By: Tricia Racke Bengel
In my news feed every morning is the latest entry from the website Awful Library Books: Hoarding is not Collection Development.I usually chuckle to myself, metaphorically shrug my shoulders and then go on with my day. But, this morning, I spent a little more time and actually clicked through to the site. After spending a few more minutes on the site, I was happy to see that beyond the humor, the site was full of great information on how and why we should weed. There was also a link to a 2016 book published by PLA for the Quick Reads for Busy Librarians series, straightforwardly called,Weeding Manual.
What It’s Like to Actively Weed Your Collection
All this to say, yesterday, I had the privilege of moderating a webinar on weeding and how Ingram customers can partner with a company called Better World Books (BWB) to get rid of their discarded materials and donations in exchange for a percentage of sales back in the form of credits to purchase new items. David Ebrite, Director of Sales and Strategic Partnerships with BWB, shared with us how their socially conscious company works with over 4,000 library partners to collect books and sell them or donate them to other organizations around the world. So far, BWB has taken in over 250 million books with zero going to landfills.
To highlight two success stories and the practicalities of what a partnership with BWB looks like, two library directors with two very different methods of working with BWB joined us. Carrie Herrman, Director of the Boone County Public Library in Northern KY and Michael Perry, County Librarian of Siskiyou in the far north of California took part in the discussion with us to share how their libraries weed and dispose of their unwanted materials.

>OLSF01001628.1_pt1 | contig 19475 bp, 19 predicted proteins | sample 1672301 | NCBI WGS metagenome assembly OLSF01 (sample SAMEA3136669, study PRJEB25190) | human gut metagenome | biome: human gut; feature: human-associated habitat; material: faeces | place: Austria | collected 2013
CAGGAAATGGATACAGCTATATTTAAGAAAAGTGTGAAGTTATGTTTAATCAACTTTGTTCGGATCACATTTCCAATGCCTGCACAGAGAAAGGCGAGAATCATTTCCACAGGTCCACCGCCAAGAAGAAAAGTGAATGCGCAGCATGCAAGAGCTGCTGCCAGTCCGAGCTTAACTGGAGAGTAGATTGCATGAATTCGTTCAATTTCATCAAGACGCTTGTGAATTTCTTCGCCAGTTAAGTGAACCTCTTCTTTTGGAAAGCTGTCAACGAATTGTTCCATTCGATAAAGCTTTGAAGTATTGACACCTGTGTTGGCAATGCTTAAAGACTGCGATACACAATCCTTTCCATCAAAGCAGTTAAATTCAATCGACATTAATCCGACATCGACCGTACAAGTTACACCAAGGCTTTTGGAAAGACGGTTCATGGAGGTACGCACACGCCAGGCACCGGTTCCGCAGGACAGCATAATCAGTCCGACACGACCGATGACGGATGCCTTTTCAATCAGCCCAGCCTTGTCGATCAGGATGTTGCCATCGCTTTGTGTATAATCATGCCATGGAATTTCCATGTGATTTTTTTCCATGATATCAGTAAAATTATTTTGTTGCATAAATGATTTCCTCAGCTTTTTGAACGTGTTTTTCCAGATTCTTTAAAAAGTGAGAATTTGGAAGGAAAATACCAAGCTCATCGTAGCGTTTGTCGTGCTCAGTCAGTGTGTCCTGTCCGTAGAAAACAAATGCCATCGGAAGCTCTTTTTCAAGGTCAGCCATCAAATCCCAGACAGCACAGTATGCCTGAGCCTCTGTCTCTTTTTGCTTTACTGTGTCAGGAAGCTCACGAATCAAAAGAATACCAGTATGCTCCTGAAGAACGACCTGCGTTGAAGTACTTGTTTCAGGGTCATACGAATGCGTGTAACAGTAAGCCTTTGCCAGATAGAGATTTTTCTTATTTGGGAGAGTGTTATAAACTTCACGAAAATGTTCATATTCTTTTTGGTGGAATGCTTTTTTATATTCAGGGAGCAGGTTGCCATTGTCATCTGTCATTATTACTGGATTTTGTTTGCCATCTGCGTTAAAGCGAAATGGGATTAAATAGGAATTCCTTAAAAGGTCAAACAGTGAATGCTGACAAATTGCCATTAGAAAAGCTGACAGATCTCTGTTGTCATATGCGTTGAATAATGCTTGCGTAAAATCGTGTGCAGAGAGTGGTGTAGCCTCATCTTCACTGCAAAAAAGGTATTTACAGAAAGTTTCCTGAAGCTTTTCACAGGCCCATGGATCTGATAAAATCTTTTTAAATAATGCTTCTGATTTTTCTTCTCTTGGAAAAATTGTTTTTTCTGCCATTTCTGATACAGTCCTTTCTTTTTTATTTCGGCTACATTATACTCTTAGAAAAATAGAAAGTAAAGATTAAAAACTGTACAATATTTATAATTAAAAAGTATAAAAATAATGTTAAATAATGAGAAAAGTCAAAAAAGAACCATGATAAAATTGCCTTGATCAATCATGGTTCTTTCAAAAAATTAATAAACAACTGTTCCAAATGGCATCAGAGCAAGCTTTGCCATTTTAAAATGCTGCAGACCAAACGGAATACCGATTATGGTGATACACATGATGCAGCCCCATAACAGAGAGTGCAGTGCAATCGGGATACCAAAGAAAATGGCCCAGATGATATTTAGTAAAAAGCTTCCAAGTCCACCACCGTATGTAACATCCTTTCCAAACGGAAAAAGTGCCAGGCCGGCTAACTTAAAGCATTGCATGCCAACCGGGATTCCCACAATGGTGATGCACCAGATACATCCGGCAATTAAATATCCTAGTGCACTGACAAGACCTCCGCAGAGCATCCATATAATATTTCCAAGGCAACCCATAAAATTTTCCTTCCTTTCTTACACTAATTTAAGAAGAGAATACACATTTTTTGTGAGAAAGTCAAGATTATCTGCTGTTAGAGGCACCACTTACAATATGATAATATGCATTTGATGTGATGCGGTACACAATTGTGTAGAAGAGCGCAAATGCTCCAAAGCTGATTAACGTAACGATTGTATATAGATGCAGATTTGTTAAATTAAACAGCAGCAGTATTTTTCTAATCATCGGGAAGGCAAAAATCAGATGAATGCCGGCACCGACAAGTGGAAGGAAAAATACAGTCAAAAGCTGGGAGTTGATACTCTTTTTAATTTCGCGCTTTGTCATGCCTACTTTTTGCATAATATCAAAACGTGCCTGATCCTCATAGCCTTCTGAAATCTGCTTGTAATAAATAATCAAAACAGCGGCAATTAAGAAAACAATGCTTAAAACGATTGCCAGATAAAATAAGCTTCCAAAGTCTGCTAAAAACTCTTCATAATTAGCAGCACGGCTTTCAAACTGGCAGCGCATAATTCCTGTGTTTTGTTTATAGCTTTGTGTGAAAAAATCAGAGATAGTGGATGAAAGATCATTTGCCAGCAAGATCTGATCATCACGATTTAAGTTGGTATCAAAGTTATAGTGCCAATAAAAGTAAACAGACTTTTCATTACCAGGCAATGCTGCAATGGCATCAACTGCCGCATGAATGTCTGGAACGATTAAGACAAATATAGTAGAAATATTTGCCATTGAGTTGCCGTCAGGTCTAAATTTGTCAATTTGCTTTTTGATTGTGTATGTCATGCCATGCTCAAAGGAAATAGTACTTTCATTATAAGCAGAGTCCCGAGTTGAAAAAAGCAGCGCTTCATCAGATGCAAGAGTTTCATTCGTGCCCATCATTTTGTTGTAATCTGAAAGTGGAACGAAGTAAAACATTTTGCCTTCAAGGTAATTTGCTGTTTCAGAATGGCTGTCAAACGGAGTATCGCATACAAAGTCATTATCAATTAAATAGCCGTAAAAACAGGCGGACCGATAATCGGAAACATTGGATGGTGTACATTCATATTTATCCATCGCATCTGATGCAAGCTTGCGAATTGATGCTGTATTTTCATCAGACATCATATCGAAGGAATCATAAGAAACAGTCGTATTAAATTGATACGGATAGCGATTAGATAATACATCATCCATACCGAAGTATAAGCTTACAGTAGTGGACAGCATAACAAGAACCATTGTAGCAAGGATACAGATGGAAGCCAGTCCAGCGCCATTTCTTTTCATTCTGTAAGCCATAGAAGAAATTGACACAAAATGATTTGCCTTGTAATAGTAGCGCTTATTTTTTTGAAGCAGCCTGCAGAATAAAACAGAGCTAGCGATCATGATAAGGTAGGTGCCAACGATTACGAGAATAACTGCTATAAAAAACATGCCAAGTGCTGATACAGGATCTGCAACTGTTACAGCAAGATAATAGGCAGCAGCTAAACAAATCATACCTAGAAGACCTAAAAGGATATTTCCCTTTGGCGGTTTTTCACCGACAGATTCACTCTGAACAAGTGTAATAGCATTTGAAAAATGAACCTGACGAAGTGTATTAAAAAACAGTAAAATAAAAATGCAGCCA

Carrie runs a very sophisticated weeding program and has centralized their deaccessioning program so that everyone who works for the system is involved and expectations are set during each employee’s new hire orientations. With their discipline, they are able to cycle through every bit of the collection each year so that there are no subject areas or material types that go more than 12 months without a review. In addition to their partnership with BWB, they have local books sales and a huge giveaway for area educators periodically.
Michael’s organization is just as aggressive as Carrie’s and utilizes the Friends group to organize and pack up anything they don’t want for their local sales to go to BWB. Michael shared an astonishing figure with us-- he has shipped the equivalent of his entire current library collection to BWB in the last five years.
Why You Should Weed Your Collection
Most of the articles I read about weeding drag out the old fear of getting push back about weeding. Consequently, many of us spend a lot of time crafting rationales and explanations in case we are ever faced with a patron or local official raising concerns about throwing out library books. Neither of these two librarians expressed any shyness in telling everyone what they are doing. Carrie’s staff wrote an article about their weeding program in their local blog and Michael said something very simple and smart during the webinar. Paraphrasing him, he said “they are just books, I can always buy another copy of a classic if it is needed after we have gotten rid of it. And, a new book with a current cover and fresh pages will probably circulate better than the old one that was not.”
I love learning from smart librarians and enjoyed the conversation with them immensely.
Unfortunately, since we had only an hour, we could only scratch the surface of how much impact their aggressive weeding has on their circulation figures, their ability to flexibly use their spaces as needs change, and the confidence they have that their patrons won’t use old information when conducting research on topics of a timely nature. I remember once pulling We Will Go to the Moon One Day and culturally inappropriate items off of shelves. Those types of incidences undermine our credibility as valued information resources.
We all need to be vigilant that we are not offering materials to patrons that are out of date, show Pluto as still a planet, or that rock polyester pantsuits on the front cover.
I hope to continue the conversation of the collection development lifecycle in future and am really glad we started off with weeding. I think these two librarians showed that it is equally as important as good collection development and acquisitions.
To watch the webinar or find more resources about Better World Books and weeding, register now and watch on-demand at your convenience here.
So, in parting, happy weeding and I hope you share your best, uh, I mean worst find with Awful Library Books.
Don't miss Tricia's webinar wrap-up on Floating Collections: How it Can Work in A Public Library.
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